Plants & Soil Animals

Devonian Times says "The development of soils is an often overlooked aspect of the Devonian
Early Devonian
A progressive increase in soil depth and geographic extent during the Devonian and Early Carboniferous is strongly associated with the development of plant rooting systems. Root traces become more frequent and extensive during the Middle Devonian, but most are still relatively shallow (<20 cm). 

The situation changes dramatically in the Late Devonian with the appearance of Archaeopteris. These trees had extensive root systems that reached depths in excess of 1 m.
Volcanic ash and soil

From Essential Elements and Amendments to Plants

Earth crust in Famennian times
Prof of Geology Cincinnati T Algeo says: "One of the most important consequences of the spread of vascular land plants during the Devonian was a major increase in the depth and geographic extent of mature soil development (left, adapted from Algeo and Scheckler, 1998). Root systems developed rapidly during the Middle and early Late Devonian as progymnosperms and other arborescent plants appeared"

From Algeo @ The Royal Society clearest description of what went on. 
"The effectiveness of terrestrial floras in weathering was significantly enhanced as a consequence of increases in the size and geographic extent of vascular land plants during the Devonian. In this regard, the most important palaeobotanical innovations were 
(1) arborescence (tree stature), which increased maximum depths of root penetration and rhizoturbation, and 
(2) the seed habit, which freed land plants from reproductive dependence on moist lowland habitats and allowed colonization of drier upland and primary successional areas. 
These developments resulted in a transient intensification of pedogenesis (soil formation) and to large increases in the thickness and a real extent of soils."

1. This does not realise and recognise the significance of volcanic ash in providing the essential elements for this plant evolution.
2. Nor is there any mention of soil arthropods, yet this 'pedogenesis' fits exactly with my prediction of when soil animals first appeared. 

Devonian Times also supports 'my theory':"Fossil evidence of detrivorous invertebrates in the Late Devonian is extremely sparce, but investigations of several Late Silurian (e.g., Ludford Lane), Early Devonian (e.g., Rhynie) and Middle Devonian (e.g., Gilboa) sites suggest that a variety of detritivores were already well established by the Late Devonian. These include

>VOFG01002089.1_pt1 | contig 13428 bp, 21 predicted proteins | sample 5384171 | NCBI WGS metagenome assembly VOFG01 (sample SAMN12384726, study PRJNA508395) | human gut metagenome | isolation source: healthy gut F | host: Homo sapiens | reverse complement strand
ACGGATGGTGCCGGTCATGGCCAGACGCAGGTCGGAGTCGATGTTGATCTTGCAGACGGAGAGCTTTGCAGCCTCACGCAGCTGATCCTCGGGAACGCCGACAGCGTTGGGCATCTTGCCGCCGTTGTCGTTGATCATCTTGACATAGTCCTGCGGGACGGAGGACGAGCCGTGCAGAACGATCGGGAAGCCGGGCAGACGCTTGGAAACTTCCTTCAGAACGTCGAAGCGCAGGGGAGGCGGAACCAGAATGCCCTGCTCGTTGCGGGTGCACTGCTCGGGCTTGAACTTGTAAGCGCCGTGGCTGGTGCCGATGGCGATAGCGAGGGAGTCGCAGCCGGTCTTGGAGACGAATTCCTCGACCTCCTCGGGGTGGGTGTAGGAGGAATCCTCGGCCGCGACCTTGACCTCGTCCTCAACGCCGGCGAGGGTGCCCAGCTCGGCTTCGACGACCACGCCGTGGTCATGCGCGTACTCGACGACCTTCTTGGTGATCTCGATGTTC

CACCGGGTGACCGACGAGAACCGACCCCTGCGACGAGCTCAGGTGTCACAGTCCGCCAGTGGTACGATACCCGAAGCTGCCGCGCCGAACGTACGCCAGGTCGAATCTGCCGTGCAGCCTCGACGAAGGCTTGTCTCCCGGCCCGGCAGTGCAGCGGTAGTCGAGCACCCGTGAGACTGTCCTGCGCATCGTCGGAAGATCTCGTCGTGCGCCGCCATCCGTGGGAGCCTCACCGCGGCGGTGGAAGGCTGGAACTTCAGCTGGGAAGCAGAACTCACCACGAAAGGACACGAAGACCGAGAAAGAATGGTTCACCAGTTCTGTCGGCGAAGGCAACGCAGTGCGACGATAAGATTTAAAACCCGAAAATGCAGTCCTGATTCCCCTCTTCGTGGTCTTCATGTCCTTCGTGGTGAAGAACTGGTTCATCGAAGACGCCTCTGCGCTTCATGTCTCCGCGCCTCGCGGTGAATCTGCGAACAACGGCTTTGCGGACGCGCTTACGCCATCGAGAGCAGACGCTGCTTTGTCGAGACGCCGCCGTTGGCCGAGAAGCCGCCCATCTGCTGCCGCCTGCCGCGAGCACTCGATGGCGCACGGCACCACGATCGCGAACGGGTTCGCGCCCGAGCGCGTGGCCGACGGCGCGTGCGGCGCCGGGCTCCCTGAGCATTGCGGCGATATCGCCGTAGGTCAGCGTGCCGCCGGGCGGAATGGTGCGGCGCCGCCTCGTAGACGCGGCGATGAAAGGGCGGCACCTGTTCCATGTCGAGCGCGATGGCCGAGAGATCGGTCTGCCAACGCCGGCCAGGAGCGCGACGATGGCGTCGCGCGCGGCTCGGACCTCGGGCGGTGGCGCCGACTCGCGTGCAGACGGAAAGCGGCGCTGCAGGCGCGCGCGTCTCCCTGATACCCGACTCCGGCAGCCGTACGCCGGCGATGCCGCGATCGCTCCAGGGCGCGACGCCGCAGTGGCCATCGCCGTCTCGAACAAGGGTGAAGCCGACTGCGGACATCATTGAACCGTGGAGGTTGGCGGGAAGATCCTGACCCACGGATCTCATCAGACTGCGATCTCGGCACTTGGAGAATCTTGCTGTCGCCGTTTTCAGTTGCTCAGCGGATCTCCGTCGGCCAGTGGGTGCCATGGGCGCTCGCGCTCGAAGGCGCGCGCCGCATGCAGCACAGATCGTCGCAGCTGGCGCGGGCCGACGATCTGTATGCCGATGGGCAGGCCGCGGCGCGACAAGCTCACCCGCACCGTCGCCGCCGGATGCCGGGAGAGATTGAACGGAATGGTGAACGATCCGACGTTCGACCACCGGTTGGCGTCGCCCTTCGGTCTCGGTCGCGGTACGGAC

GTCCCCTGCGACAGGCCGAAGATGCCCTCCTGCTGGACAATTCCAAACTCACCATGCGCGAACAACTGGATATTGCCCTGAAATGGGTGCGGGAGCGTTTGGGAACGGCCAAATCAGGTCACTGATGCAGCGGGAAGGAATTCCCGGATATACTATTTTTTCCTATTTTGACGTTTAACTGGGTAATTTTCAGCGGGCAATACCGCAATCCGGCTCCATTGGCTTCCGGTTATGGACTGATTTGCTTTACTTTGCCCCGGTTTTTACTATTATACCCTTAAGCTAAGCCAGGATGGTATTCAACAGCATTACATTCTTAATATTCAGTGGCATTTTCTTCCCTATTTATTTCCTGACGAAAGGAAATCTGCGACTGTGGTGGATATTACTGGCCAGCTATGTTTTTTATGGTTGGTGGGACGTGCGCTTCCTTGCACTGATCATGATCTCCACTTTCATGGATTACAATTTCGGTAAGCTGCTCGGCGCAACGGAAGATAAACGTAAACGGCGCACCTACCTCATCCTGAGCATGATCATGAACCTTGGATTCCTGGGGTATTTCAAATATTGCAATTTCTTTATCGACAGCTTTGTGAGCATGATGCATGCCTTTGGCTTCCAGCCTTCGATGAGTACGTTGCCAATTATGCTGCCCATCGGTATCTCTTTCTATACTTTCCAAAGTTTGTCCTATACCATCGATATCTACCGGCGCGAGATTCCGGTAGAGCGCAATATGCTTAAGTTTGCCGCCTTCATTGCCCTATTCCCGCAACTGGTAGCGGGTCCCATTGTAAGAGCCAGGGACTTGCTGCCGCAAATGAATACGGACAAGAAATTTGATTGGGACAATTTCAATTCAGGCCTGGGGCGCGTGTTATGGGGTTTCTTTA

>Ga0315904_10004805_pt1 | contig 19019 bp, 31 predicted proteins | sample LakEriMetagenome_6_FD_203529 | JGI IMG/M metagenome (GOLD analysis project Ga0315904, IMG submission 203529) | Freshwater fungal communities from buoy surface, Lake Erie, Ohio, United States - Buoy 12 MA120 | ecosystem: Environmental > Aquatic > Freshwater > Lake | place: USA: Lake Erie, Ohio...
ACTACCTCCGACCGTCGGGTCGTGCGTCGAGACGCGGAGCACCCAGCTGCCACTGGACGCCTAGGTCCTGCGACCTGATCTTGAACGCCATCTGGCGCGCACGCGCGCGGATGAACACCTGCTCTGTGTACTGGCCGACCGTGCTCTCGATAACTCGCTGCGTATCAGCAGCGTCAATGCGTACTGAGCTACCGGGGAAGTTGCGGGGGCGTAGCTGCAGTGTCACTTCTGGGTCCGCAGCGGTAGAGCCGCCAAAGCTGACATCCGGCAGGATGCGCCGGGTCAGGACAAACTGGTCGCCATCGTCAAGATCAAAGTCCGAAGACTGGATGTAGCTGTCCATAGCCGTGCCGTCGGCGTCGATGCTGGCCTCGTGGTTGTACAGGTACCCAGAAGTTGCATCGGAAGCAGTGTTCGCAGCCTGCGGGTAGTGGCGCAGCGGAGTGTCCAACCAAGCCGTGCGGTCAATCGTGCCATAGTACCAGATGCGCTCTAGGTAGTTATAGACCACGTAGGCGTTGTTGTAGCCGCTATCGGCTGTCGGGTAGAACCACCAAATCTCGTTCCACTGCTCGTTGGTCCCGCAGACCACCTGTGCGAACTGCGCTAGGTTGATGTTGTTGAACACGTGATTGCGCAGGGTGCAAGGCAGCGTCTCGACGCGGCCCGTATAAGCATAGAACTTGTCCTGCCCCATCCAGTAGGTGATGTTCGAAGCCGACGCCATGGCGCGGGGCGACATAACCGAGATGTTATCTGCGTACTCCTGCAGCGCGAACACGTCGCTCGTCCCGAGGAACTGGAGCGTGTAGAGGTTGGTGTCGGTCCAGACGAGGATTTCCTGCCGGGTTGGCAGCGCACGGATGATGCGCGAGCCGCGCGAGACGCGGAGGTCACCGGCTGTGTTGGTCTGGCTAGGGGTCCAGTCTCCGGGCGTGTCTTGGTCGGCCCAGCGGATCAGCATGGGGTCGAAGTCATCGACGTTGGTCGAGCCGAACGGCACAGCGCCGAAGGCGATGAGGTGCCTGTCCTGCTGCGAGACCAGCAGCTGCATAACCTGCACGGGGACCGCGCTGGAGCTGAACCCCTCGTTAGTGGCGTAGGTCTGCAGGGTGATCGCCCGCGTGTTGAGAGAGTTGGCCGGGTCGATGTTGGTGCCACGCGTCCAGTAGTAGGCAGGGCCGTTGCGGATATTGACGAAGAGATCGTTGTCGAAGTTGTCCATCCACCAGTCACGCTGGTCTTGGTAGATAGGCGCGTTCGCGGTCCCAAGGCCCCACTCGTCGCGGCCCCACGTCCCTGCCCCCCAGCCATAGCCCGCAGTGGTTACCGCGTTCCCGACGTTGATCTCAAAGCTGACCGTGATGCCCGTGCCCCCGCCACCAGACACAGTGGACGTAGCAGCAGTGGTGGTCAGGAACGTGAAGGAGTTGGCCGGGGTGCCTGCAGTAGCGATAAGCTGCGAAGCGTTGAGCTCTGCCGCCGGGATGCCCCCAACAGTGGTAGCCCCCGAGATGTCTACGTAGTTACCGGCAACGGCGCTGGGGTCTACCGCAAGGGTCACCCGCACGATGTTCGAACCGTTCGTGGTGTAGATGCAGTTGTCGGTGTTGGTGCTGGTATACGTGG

millipedes (Diplopoda),
Devonian Millipede
(Devonian Milipede)arthropleurids (many-segmented arthropods that superficially resemble millipedes), 
oribatid mites (Acari)
and springtails (Collembola)
Springtail in AmberSpringtail in amber (difficult to preserve as exoskeleton breaks down). 
With the exception of the extinct arthropleurids, these arthropods are abundant components in modern leaf litter faunae. Also...these early detritivores were small (typically < 2 cm)."
Late Devonian

The oribatids are the main 'detrivores' found in their thousands in soils around the world. They can withstand dry conditions by curling up to protect themselves, an important defence for the new terrestrial conditions. 
Dried Oribatid
They are essential in breaking down detritus, skeletonising dead leaves.

Other soil creatures - the springtails, also help by bringing the fungal spores to the roots and encouraging the development of mycorrhizal fungi. Springtails called Onychuriuds  
are said to carry the fungal spores to the roots accidentally - like bees pollinating flowers accidentally while trying to find nectar.
The mycorrizal fungi (see Glossary) bring essential elements (from the volcanic ash) to the plants in exchange for energy. The oldest fossil Collembolan, Rhyniella praecursor, was taken from Lower Devonian beds of the Rhynie chert in EnglandThe Rhynie chert "contains exceptionally preserved plant, fungus, lichen and animal material preserved in place by an overlying volcanic deposit. Fungal hyphae can be seen entering plant material, acting as decomposers and mycorrhizal symbionts."

It is interesting to note that the black shale that accumulates in the oceans is the result of organic matter being carried there from the land, so perhaps the role of animals in breaking down dead vegetation and recycling nutrients back to plants was yet to evolve more fully. 

So we have roots, soil beginning to form with its own biota, and volcanic ash.
All is ready for...